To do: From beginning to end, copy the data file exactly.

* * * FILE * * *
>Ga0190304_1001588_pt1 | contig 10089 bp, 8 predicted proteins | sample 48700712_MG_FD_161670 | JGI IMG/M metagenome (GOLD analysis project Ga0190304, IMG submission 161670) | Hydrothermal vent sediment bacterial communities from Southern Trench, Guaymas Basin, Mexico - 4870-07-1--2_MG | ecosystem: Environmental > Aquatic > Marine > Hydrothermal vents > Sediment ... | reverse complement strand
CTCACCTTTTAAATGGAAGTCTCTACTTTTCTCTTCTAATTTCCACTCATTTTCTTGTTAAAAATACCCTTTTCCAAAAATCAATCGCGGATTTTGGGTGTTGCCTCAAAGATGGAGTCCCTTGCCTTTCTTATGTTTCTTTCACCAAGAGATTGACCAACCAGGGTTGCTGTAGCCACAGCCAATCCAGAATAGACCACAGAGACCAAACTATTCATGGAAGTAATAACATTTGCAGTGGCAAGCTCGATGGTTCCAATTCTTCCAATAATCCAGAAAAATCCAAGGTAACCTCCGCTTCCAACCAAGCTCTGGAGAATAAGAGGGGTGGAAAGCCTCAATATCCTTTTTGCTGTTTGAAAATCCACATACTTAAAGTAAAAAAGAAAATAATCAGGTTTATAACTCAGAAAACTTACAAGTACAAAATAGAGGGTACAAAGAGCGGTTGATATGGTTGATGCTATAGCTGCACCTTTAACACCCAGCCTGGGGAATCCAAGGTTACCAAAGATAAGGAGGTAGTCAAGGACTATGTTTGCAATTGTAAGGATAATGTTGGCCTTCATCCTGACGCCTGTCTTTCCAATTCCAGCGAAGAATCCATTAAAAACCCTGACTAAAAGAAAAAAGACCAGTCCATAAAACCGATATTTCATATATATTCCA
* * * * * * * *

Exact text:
>Ga0190304_1001588_pt1 | contig 10089 bp, 8 predicted proteins | sample 48700712_MG_FD_161670 | JGI IMG/M metagenome (GOLD analysis project Ga0190304, IMG submission 161670) | Hydrothermal vent sediment bacterial communities from Southern Trench, Guaymas Basin, Mexico - 4870-07-1--2_MG | ecosystem: Environmental > Aquatic > Marine > Hydrothermal vents > Sediment ... | reverse complement strand
CTCACCTTTTAAATGGAAGTCTCTACTTTTCTCTTCTAATTTCCACTCATTTTCTTGTTAAAAATACCCTTTTCCAAAAATCAATCGCGGATTTTGGGTGTTGCCTCAAAGATGGAGTCCCTTGCCTTTCTTATGTTTCTTTCACCAAGAGATTGACCAACCAGGGTTGCTGTAGCCACAGCCAATCCAGAATAGACCACAGAGACCAAACTATTCATGGAAGTAATAACATTTGCAGTGGCAAGCTCGATGGTTCCAATTCTTCCAATAATCCAGAAAAATCCAAGGTAACCTCCGCTTCCAACCAAGCTCTGGAGAATAAGAGGGGTGGAAAGCCTCAATATCCTTTTTGCTGTTTGAAAATCCACATACTTAAAGTAAAAAAGAAAATAATCAGGTTTATAACTCAGAAAACTTACAAGTACAAAATAGAGGGTACAAAGAGCGGTTGATATGGTTGATGCTATAGCTGCACCTTTAACACCCAGCCTGGGGAATCCAAGGTTACCAAAGATAAGGAGGTAGTCAAGGACTATGTTTGCAATTGTAAGGATAATGTTGGCCTTCATCCTGACGCCTGTCTTTCCAATTCCAGCGAAGAATCCATTAAAAACCCTGACTAAAAGAAAAAAGACCAGTCCATAAAACCGATATTTCATATATATTCCA